At the quantum level, everything is nonlinear. If that is a determining factor in your quest for sound quality, well all the luck in the world to ya!   The world is full of Golden Ears who have no idea about quantification, audibility, or any that other crazy real world stuff and are with you 100%.
    I think you've answered my question - no you haven't ever tried to measure the nonlinearity in a piece of steel wire in a typical audio application. Otherwise, you'd have said so by now instead the obvious deflection that happened. 
  5. Steve Eddy

    I'm not talking quantum level. I'm talking macroscopic. Maxwell. This is old school classical physics.

    I'm seriously beginning to doubt that you have the EE you claim to possess. Or if you do, it was a huge waste of time and money. Christ, I didn't even go to high school.

    Put down the crack pipe.

    I didn't say a word about it being a determining factor in my quest for sound quality or audibility. You're hallucinating, dude. If you'd like, I can recommend some good recovery programs in your area.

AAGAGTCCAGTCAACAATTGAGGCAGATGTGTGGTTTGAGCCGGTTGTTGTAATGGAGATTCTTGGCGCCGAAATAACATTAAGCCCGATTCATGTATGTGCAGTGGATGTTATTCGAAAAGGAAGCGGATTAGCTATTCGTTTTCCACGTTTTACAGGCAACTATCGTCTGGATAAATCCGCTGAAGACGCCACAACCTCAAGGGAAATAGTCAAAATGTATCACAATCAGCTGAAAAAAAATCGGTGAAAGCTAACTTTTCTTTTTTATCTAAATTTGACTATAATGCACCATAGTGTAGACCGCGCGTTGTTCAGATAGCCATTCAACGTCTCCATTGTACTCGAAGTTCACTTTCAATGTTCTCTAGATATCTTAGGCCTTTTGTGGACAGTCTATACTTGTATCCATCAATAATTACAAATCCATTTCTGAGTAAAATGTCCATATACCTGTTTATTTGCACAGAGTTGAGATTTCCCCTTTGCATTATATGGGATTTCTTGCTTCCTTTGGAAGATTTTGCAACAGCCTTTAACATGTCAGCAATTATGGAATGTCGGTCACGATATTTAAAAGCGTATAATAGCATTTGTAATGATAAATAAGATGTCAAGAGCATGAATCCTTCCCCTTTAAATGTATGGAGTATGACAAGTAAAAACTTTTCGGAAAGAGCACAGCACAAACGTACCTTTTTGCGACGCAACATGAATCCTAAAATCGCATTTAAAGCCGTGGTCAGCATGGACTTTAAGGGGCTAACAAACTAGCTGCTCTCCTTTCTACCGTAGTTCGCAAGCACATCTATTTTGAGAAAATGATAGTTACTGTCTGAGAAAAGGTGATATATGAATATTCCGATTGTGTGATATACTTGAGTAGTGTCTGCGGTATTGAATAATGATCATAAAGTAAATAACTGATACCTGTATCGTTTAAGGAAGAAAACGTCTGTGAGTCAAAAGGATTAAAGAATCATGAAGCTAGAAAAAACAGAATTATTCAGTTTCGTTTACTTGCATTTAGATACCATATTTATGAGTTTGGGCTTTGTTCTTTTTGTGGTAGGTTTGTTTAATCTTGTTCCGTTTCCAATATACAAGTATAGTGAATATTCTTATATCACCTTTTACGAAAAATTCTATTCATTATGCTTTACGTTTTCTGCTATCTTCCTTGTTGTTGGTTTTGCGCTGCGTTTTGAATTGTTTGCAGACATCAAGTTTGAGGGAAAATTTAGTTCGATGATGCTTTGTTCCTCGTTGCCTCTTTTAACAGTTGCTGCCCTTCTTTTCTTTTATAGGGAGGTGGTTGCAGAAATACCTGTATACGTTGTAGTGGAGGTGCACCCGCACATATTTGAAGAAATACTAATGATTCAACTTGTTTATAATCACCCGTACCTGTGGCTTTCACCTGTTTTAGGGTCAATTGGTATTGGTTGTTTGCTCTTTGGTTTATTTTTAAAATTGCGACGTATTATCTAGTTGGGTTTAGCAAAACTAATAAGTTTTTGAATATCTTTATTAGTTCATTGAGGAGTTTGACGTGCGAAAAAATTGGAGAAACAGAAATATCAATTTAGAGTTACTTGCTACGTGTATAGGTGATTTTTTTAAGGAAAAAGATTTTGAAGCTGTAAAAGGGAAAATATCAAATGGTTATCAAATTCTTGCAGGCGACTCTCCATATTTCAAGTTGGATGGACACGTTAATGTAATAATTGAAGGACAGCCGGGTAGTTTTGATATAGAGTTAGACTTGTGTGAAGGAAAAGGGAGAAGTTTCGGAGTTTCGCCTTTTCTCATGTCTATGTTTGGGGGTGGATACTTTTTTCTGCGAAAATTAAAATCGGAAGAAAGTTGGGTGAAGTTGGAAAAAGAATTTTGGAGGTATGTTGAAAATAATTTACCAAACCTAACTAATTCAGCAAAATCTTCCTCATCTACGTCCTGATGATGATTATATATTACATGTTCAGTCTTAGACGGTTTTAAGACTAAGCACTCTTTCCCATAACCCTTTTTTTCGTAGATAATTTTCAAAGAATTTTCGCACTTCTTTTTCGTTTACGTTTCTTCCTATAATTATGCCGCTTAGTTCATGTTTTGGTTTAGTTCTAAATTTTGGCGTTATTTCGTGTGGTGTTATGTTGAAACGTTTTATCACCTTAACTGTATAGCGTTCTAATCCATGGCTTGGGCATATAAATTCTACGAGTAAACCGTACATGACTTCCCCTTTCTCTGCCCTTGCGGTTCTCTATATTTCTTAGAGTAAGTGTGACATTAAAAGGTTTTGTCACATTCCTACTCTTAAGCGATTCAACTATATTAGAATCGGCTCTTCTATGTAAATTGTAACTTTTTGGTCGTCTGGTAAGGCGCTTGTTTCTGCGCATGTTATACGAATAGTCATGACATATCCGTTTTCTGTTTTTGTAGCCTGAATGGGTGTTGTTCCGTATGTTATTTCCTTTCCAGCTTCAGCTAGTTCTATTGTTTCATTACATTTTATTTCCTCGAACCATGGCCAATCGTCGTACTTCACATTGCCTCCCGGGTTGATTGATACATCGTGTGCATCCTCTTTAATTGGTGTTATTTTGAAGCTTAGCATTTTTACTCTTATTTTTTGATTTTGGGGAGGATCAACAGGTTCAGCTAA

Obvious deflection? What's obvious is your tenuous connection with reality.

    As I said, measurements were made on lengths of RG-174, which uses a copper-clad steel center conductor.

    I didn't do the physical measurements myself. The actual measurements were done by Bruno Putzeys, who was with Philips at the time. The measurements were done at my request using cables that I supplied to him.

    The impetus of having these measurements made was in response to John Curl (yes, that John Curl) claiming that he had measured "micro diodes" in cables, a "theory" that has largely been popularized by Audioquest, vis a vis "strand jumping."

    John was using some antiquated measurement gear and it was obvious to me that the "distortion" that he was measuring was due to the shoddy measurement gear and his own incompetence. Bruno had previously done similar cable measurements which showed no signs of of distortion beyond the residual distortion of his AP rig. When this was pointed out to John, he defended his measurements by saying that Bruno wasn't measuring the same cables he was. So I arranged to send both John and Bruno identical cables, which included the RG-174-based cables made by RE Designs, which was owned by the late Dan Banquer.